Citizenship Curriculum 2020-2021
Staff member with overview: Mrs. H. Castledine
Email address: firstname.lastname@example.org
Citizenship helps children to develop as members of the school, local, regional, national and global communities. It is concerned with issues of right and wrong, rights and responsibilities, fairness, rules and laws, power and authority, equality and difference, communities and identities, democracy, conflict and cooperation. As children grow and develop, citizenship helps them to think and talk about issues relating to these concepts as they encounter them in their own lives and in the lives of others, and as depicted in the media and in literature. In promoting positive Citizenship skills, we are preparing our pupils for life after school.
Developing a whole school approach:
Citizenship has implications for the whole school. This includes what is planned and taught in the classroom - as well as in other subjects – and what is learned through other school and community-based activities.
- Many whole school policies such as anti-bullying and equal opportunities
- Voluntary work
- School Council voting and implementation
- Relations in the community (including attending the Remembrance service)
- Visitors to the school:
Year 5 & 6
Citizenship in Key Stage 2 is a non-statutory subject that forms part of the broader framework for personal, social, health, economic education (PSHEE) which aims to ‘give pupils the knowledge, skills and understanding they need to lead confident, independent lives and to become informed, active and responsible citizens.
Year 7 & 8
A high-quality citizenship education helps to provide pupils with knowledge, skills and understanding to prepare them to play a full and active part in society. In particular, citizenship education should foster pupils’ keen awareness and understanding of democracy, government and how laws are made and upheld. Teaching should equip pupils with the skills and knowledge to explore political and social issues critically, to weigh evidence, debate and make reasoned arguments. It should also prepare pupils to take their place in society as responsible citizens, manage their money well and make sound financial decisions.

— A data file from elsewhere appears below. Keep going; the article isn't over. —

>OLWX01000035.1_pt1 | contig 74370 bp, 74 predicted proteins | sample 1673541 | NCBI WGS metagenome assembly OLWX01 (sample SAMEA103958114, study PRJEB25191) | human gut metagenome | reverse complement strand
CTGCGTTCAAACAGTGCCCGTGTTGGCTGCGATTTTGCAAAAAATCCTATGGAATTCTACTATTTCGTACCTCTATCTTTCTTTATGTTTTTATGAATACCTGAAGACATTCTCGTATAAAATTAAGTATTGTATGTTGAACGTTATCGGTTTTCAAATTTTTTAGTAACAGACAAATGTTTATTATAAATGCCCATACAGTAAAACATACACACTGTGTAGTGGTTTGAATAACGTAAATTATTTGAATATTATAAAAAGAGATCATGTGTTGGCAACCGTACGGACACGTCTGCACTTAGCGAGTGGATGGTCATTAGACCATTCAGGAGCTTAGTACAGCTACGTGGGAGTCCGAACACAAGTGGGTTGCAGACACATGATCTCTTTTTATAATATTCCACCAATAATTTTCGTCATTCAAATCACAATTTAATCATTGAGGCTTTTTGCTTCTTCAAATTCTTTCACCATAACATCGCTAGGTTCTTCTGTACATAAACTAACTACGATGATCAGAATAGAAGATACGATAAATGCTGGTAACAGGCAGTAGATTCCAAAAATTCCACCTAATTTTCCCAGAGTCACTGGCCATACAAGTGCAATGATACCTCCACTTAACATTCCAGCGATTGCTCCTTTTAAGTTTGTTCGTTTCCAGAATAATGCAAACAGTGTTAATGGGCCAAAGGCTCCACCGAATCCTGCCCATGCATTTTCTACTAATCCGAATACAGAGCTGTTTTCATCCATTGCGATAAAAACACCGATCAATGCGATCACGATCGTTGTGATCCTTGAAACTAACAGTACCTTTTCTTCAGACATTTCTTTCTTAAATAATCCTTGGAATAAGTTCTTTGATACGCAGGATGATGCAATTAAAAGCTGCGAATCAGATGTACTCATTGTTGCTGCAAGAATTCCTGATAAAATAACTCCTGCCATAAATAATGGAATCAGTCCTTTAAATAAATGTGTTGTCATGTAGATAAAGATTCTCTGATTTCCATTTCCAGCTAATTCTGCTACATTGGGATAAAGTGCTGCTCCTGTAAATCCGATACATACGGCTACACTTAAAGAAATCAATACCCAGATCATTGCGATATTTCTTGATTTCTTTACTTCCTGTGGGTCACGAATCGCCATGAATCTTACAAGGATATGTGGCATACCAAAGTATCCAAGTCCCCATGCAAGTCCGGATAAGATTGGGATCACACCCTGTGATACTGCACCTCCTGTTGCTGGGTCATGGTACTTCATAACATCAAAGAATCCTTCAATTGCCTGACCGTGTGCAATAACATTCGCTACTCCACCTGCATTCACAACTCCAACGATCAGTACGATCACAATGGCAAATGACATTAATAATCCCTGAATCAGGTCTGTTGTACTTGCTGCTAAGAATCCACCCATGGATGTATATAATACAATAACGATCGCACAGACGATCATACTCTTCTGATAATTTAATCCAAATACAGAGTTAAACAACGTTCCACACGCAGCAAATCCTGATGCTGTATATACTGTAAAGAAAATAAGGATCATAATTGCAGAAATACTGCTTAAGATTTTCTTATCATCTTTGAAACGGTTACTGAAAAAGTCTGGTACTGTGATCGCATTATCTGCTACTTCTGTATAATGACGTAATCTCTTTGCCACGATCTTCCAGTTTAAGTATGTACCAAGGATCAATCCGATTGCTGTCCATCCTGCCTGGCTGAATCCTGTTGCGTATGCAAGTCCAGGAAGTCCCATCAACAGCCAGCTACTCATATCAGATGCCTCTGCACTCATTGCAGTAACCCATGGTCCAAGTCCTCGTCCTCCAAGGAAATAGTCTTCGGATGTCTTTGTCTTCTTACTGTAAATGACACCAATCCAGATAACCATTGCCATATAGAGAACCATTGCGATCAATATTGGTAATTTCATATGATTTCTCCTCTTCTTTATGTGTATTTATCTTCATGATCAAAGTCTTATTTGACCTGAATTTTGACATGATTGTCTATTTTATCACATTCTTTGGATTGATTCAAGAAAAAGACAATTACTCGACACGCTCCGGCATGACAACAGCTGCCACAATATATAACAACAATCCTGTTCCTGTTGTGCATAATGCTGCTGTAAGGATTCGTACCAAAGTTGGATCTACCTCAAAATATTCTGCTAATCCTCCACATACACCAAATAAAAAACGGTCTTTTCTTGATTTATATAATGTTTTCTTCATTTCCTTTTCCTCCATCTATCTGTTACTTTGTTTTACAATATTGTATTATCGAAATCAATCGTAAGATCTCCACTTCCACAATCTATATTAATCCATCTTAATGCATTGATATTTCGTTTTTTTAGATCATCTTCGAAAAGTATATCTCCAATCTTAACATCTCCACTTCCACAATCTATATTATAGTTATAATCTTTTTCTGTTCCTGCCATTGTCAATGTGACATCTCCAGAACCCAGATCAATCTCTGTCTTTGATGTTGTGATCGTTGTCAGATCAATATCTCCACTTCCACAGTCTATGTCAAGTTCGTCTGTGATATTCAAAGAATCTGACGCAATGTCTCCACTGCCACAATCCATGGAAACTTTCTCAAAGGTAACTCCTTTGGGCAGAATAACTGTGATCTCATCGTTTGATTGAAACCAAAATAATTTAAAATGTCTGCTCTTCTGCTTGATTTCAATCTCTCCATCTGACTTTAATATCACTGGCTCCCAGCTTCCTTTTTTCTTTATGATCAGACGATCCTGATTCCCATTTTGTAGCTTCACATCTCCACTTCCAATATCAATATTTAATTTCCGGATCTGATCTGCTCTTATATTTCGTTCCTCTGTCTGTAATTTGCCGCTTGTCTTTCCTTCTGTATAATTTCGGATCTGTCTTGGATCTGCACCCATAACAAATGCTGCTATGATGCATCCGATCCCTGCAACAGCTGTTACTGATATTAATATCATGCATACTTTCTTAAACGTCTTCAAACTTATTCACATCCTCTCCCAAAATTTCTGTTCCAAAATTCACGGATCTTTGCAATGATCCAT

Pupils will be taught about:
- the development of the political system of democratic government in the United Kingdom, including the roles of citizens, Parliament and the monarch
- the operation of Parliament, including voting and elections, and the role of political parties
- the precious liberties enjoyed by the citizens of the United Kingdom
- the nature of rules and laws and the justice system, including the role of the police and the operation of courts and tribunals
- the roles played by public institutions and voluntary groups in society, and the ways in which citizens work together to improve their communities, including opportunities to participate in school-based activities
- the functions and uses of money, the importance and practice of budgeting, and managing risk.
The above guidelines have been chosen from the recommended PSHEE and Citizenship guidelines to support and prepare the children for KS3 Citizenship.
Citizenship sessions will – sometimes – be led by current affairs.